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Senate GOP confident Congress will pass bipartisan border remedy
Senate Republicans expressed growing confidence Tuesday that Congress will approve bipartisan legislation aimed at resolving a what's being called a "humanitarian crisis" resulting from the surge of child immigrants from Central America at the southern border.
"It is actually possible to come behind a bipartisan agreement to deal with a big problem," an upbeat Senate Republican Leader Mitch McConnell said about the proposal this week by Republican Sen. John Cornyn and Democratic Rep. Henry Cuellar, both of Texas.
Supporters say their plan would lead to the quick return of most young illegal migrants. That would come from eliminating part of a 2008 law that requires a hearing for all unaccompanied minors not from Mexico or Canada before they can be deported.
That time consuming hearing process is seen by many as a root problem of the current backlog at the border where tens of thousands of young illegal immigrants have crossed into the United States this year in a surge the Obama administration said was unexpected.
Congressional Republicans, however, have made clear they will not consider a pending $3.7 billion funding request from President Barack Obama to deal with the border crisis unless it includes policy changes that will deter similar immigration in the future.
"What our legislation would do is fill in the gap left by the President's request for more money," Cornyn said. "He's asked for $3.7 billion but not anything that would fix or solve the problem. We supply that."
The proposal includes expedited hearings for just some migrants. That concerns several senior Democrats who are influential on immigration issues and want to ensure all the children who come to the United States get due process under the law.
"You can't in 72 hours go ahead and make the case that your father got murdered in front of you. You can't make the case that the gang said join us or die if you don't have the time to produce documents, affidavits, certificates and what not. And so it is unacceptable to me to basically have a deal that undermines all those rights," said Sen. Robert Menendez, R-New Jersey who called the proposal "not humane."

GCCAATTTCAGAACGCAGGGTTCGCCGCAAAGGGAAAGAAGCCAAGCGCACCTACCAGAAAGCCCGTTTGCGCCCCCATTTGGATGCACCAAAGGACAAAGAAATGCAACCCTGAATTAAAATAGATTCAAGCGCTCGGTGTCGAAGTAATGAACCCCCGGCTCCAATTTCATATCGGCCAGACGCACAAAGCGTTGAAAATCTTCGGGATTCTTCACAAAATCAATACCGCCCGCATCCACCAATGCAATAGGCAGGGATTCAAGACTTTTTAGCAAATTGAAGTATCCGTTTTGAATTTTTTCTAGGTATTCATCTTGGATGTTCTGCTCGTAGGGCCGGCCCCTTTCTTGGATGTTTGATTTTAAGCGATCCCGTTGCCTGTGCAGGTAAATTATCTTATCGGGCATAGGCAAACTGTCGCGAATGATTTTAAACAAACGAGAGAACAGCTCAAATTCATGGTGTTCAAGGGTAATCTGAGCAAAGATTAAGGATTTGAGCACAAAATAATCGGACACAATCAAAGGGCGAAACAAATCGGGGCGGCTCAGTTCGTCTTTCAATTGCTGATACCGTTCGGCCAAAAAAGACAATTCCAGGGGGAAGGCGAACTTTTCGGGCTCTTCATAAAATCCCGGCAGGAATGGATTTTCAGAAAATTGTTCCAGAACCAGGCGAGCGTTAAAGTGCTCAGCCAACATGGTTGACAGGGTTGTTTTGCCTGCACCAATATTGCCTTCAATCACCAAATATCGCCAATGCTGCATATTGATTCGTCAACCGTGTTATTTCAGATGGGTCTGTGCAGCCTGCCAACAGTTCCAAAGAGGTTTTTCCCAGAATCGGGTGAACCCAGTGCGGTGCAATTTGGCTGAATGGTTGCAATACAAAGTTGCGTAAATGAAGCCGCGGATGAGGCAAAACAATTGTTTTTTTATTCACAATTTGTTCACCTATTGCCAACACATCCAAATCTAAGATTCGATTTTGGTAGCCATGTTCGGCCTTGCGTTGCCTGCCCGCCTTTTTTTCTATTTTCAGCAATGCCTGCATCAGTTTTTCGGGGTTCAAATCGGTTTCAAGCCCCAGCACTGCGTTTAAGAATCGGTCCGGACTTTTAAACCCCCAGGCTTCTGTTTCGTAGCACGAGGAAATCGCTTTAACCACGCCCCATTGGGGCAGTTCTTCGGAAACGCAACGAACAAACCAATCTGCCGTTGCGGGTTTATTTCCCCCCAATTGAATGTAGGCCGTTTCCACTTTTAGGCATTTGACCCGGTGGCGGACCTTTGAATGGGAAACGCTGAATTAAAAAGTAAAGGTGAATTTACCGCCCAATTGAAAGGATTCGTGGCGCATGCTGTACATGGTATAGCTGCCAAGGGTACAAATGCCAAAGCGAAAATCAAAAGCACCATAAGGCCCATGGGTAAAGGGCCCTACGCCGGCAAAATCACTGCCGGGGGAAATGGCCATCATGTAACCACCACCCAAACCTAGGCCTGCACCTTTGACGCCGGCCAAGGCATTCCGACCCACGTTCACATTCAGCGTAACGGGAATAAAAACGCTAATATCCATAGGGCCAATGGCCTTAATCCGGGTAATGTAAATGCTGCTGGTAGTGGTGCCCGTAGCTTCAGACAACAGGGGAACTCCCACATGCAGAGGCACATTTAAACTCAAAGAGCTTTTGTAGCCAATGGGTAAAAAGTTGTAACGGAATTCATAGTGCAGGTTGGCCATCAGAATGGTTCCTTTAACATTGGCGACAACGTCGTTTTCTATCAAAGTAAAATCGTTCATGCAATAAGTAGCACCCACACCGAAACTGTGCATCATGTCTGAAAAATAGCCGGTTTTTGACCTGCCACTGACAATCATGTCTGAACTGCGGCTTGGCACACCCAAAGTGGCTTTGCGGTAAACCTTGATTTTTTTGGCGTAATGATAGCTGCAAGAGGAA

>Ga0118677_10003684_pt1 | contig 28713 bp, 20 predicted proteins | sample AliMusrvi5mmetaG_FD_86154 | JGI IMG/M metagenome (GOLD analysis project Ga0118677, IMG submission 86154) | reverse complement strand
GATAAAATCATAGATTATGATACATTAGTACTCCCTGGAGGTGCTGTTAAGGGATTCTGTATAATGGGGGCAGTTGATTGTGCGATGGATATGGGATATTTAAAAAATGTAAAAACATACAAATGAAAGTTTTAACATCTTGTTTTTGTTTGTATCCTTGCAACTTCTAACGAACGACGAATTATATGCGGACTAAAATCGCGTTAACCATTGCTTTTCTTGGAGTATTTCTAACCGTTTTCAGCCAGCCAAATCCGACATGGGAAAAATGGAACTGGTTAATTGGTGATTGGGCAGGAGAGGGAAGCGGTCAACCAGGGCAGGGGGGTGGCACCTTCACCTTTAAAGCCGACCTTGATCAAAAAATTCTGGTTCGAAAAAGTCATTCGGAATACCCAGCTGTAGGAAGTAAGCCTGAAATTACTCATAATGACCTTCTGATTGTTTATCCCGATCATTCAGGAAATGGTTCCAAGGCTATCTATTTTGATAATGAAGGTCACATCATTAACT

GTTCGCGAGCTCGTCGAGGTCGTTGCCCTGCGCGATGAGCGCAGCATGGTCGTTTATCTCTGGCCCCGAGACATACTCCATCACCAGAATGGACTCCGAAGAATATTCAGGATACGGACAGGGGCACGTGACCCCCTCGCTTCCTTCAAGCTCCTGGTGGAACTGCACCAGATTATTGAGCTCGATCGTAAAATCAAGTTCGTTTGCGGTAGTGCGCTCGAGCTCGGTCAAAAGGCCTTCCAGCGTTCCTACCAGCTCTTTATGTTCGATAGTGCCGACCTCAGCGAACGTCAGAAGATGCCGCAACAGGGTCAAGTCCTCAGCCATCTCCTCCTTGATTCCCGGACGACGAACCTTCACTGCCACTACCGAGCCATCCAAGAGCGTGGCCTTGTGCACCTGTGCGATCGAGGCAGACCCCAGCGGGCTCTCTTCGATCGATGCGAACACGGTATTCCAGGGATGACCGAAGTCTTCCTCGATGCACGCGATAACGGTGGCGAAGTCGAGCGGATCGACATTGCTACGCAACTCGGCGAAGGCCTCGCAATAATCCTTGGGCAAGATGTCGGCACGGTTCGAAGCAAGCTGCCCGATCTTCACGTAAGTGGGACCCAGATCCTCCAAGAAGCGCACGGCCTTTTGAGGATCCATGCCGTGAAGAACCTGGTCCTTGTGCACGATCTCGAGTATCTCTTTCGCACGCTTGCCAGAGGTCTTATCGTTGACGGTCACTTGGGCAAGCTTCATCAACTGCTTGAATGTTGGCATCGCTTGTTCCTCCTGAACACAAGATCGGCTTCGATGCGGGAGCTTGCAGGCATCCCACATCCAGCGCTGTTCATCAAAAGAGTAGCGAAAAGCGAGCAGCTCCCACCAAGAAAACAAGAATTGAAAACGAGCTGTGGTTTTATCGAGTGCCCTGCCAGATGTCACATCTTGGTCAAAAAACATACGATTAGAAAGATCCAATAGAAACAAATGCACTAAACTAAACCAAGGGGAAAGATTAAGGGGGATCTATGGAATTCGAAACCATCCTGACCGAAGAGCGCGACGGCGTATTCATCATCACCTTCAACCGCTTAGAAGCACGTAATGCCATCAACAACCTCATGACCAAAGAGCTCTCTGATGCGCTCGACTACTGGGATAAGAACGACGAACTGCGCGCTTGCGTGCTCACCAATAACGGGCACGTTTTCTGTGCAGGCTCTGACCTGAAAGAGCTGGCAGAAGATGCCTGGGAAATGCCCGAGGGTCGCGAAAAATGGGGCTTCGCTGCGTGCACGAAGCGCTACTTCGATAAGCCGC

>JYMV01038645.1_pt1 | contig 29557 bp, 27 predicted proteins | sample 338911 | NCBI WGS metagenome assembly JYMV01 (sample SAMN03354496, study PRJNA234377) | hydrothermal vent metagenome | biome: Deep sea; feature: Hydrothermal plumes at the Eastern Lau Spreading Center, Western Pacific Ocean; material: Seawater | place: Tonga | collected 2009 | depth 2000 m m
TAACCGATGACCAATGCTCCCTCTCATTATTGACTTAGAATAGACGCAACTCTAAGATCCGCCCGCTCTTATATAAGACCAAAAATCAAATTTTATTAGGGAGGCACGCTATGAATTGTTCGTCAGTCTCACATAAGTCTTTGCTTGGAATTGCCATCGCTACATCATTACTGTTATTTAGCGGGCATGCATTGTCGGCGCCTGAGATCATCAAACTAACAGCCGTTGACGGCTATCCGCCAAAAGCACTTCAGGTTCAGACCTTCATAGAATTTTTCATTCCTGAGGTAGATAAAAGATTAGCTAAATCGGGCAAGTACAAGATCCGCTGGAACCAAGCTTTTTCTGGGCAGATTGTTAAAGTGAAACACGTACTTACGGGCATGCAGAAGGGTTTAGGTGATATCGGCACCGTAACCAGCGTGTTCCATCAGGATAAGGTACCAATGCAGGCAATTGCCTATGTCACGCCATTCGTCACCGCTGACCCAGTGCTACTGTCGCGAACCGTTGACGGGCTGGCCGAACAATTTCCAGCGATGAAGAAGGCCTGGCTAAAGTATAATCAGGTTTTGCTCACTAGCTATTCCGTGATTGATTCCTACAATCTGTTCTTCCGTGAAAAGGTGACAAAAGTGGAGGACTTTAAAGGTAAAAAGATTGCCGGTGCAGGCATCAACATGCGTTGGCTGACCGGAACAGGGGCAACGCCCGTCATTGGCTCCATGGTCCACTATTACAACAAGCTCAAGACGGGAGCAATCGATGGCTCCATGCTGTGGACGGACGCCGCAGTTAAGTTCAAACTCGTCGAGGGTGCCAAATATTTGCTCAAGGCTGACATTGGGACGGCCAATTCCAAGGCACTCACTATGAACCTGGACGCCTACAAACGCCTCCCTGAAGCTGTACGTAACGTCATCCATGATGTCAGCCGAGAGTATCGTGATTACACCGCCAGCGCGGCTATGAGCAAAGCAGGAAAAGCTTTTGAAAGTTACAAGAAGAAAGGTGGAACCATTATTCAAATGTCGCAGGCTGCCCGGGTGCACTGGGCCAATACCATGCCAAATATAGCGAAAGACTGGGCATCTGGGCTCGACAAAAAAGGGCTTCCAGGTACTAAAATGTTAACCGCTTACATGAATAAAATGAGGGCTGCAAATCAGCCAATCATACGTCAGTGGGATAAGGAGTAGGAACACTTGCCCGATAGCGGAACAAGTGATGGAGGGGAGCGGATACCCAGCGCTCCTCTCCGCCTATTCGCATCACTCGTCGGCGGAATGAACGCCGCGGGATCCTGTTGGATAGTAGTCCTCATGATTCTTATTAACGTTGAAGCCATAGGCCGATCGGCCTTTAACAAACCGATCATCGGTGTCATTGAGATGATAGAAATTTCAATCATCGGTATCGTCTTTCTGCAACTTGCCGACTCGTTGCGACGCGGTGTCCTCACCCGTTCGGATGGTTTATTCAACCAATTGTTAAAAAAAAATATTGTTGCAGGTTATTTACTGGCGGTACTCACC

Senate Majority Leader Harry Reid said he personally opposes the proposal.
He argued the law does not need to be changed to deal with influx of children and said the extra money the White House wants will resolve the crisis.
However, he didn't rule out bringing some legislation to the floor that would modify the Bush-era law in question.
Privately, Democrats acknowledged their caucus is divided. About half want to maintain existing legal rights and the other half is anxious to drop the fight and quickly approve the funding.
Senate GOP aides said they anticipated the Cornyn/Cuellar bill and separate legislation addressing related emergency spending would be taken up by the House late next week.
The Senate would then have to decide how to deal with the politically-sensitive measures just days before a five-week recess.
"They will fold like a cheap suit eventually," quipped Sen. Lindsey Graham, a South Carolina Republican. "Because the public is with us."
House Republicans have some of their own ideas that would be cheaper than Obama's request.
Texas GOP Rep. Kay Granger and other members of a working group set up by Speaker John Boehner outlined a set of policy changes at a meeting with Republican rank and file on Tuesday.
The working group wants to deploy the National Guard to the border. It also suggests bringing on retired judges to expand the now overloaded legal system and accelerate the process to return children to their home countries. It also proposes to add new enforcement powers for border agencies.
Arizona GOP Rep Matt Salmon, a member of the working group that visited Honduras and Guatemala over the weekend, said there's no common ground with the White House.
"The priorities that we're talking about - repatriating those children as quickly as possible - and where the President's is at - right now we're on different planets," Salmon said.
House Appropriations Committee Chairman Hal Rogers said last week the administration wants "too much money" and noted that some of the funding to address the border situation is already included in annual spending bills, including the homeland security spending bill the House passed last month.